It is just military style that seems to bother them. “Who needs military weapons?” she says. Of course, a gun styled to look like one made for the military, painted black or camouflage, is still s civilian weapon, and is not of course an “automatic” weapon or machine gun. It’s just emotions. But…
This article caught my attention, and combines my interests in bioscience, computer science, and Shakespeare:
London, January 24 (ANI): Researchers have downloaded all 154 of Shakespeare’s sonnets on to synthetic DNA in a breakthrough that could lead to major advances in computer storage.
Scientists were then able to decode the information and reproduce the words of the Bard with complete accuracy.
The same technique made it possible to store a 26 second excerpt from Martin Luther King’s ‘I Have A Dream’ speech and a photo of the Cambridgeshire laboratory where the work took place.
Researchers were also able to turn a copy of Watson and Crick’s paper describing the nature of DNA into genetic code.
This opens up possibilities for non-powered storage of extremely high density — “Library of Congress in a teaspoon”-type density.
Now, how small can the reading/writing apparatus be? This sounds like a job for nanoengineering, and of course it has already been that.
===|==============/ Keith DeHavelle
I’m not one for conspiracy theories. I’m not much fun for those folks sending around the latest breathless email with “did you know that …?” nonsense. Most of it, at least, is nonsense, and I enjoy hunting down the answers when time permits. But this business of the CNN footage of Sandy Hook is odd, and I must grant that the conspiracists have a point. (DigitalJournal seems to be the original source for this info. Now that I’ve seen the DigitalJournal piece, I recognize that I’m simply confirming their story.)
Incidentally, this is my first experiment with Facebook and Twitter integration. Let’s see how it works, at least on the DeHavelle site.
CNN just announced, 10 minutes ago as I write this, that the hostage crisis at the BP refinery in Algeria is over.
I was struck by their odd language:
At least 23 hostages and 32 “terrorists” were killed around the sprawling facility in eastern Algeria’s desert, Algerian state news said Saturday, citing the military. Some 685 Algerian workers and 107 foreigners have been freed, those reports said. It is not clear how many people, if any, are still unaccounted for.
CNN apparently is uncertain whether the murderous jihadists who attacked and killed so many at the plant are really terrorists. Perhaps, in the collective mind of CNN’s editorial staff, they were simply protecting the Earth against this fossil fuel operation. Media sympathies for eco0terrorism go back a long time, and I’ve written of them before, including CNN’s own Sanchez. And academics like eco-terrorists, too. From a cover of Nature magazine:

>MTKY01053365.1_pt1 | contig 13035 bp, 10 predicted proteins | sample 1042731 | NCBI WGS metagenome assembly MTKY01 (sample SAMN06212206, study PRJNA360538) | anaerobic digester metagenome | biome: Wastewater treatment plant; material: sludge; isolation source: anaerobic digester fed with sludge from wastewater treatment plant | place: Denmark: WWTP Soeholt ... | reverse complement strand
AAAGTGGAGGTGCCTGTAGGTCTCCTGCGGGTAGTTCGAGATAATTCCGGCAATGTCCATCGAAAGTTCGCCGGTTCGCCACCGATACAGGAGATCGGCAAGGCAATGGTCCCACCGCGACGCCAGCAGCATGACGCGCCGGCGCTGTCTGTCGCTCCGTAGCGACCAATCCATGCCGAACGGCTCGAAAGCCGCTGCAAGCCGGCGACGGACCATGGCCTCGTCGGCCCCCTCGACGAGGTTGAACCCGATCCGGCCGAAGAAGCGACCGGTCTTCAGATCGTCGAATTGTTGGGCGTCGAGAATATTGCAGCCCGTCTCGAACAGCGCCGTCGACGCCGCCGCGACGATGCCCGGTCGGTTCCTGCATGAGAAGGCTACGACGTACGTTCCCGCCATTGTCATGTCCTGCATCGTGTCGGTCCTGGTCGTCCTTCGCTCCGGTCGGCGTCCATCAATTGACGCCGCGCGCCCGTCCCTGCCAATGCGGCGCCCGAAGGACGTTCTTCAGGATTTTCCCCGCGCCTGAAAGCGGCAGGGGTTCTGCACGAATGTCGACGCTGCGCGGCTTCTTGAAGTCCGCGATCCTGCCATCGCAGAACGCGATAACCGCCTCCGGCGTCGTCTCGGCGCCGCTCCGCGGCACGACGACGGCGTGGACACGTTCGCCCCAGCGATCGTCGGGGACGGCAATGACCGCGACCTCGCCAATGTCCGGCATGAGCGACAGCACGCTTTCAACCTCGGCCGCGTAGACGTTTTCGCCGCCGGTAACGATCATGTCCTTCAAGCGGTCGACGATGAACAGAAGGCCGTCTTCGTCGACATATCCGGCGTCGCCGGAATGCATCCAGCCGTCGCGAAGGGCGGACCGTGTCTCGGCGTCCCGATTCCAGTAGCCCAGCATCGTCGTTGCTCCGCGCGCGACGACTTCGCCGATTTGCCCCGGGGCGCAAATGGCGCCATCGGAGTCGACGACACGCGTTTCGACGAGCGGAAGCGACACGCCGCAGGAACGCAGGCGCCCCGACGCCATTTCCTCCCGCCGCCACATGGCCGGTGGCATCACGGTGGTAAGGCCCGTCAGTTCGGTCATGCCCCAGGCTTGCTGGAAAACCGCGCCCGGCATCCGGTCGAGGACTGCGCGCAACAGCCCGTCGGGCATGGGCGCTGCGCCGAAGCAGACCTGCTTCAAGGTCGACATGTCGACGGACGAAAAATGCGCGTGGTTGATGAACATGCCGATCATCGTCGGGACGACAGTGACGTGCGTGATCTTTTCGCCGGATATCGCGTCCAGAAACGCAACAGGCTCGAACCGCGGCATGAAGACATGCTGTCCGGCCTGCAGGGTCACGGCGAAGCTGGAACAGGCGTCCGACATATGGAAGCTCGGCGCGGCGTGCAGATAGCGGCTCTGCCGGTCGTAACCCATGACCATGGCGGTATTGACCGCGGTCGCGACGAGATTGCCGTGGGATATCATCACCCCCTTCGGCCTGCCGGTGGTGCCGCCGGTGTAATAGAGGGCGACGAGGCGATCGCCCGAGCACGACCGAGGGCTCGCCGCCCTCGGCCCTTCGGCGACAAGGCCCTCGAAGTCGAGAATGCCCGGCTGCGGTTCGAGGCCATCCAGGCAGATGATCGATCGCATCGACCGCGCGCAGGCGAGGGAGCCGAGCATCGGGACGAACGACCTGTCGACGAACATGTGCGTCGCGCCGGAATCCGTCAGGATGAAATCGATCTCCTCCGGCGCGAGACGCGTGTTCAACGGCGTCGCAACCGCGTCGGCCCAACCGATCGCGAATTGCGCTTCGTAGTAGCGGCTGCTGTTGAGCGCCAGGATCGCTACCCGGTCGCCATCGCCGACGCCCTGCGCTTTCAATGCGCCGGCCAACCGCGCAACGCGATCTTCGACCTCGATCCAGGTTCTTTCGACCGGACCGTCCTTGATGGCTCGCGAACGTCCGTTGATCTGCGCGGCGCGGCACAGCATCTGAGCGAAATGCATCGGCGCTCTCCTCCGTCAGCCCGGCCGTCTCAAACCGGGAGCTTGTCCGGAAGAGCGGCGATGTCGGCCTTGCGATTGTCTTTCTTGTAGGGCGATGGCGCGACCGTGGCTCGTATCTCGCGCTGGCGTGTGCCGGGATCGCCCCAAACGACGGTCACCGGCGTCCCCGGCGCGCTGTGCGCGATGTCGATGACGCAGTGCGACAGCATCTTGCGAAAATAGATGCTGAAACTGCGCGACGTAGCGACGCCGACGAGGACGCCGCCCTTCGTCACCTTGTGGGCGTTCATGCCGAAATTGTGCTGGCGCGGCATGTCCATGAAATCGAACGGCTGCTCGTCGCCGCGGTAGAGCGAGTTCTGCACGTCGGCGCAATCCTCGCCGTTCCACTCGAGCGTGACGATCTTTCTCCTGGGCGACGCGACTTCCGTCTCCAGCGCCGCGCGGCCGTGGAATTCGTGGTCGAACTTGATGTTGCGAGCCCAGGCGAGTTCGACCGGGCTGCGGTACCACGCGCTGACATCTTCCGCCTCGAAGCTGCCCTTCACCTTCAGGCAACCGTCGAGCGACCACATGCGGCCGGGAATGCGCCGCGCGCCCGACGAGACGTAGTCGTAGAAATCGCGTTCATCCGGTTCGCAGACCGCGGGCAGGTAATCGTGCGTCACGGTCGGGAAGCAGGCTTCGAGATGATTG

Unwise Branding: Equating animal-rights activism with terrorism increases the penalties for offenders and will please many of their victims. But it is not in the interests of science.
In this case CNN actually quotes in the article others, including UK Prime Minister David Cameron, describing the jihadists as terrorists. And they’ve already claimed to be part of a movement that just splintered off of an al Qaida group. Still CNN is unsure…
But their minds are made up about the violent, radical Tea Party. A curious dichotomy.
===|==============/ Keith DeHavelle
This isn’t being talked about much. When it first occurred (Wednesday), the crisis was described as Islamists having “failed” in their attempt to commandeer two buses, and that some twenty people were held hostage including some Americans.
That should have gotten some action from President Obama and emergency task groups formed. Perhaps it did, though he was seen golfing that day. But the situation is graver — and larger — than first talked about.
Two tidbits relating to the arms rights attacks by the Left:
- Wayne Pierre of the NRA suggested that schools should have arms guards, a notion that was instantly vilified and ridiculed by the Left.
- Obama adopts the NRA proposal for increased armed guards in schools, in a speech which was portrayed as “one of his greatest” by the same Left.
The language of double standards
Those two aspects seem a bit dissonant, but aren’t in their minds. It is a simple application of double standard. Obama, to make it less obvious that he was adopting the NRA guards proposal, used this language:
“Ikhwan” is a word you will see more and more. This Arabic term “the Brothers” is the shorthand name for the Muslim Brotherhood. I would expect that in the next few years, it may be almost as recognized as their word for conquering and killing all of us: “jihad.”
The word is certainly well known in the Obama administration. So are other Arabic terms. For example:
A celebration gone wrong
One odd incident from the New Year celebrations: A woman in Phoenix, AZ poses for a picture with a handgun against the head of her brother. She pulls the trigger. Of course, the gun was loaded, otherwise the incident would not be in the news. But there is a bigger story here, I think: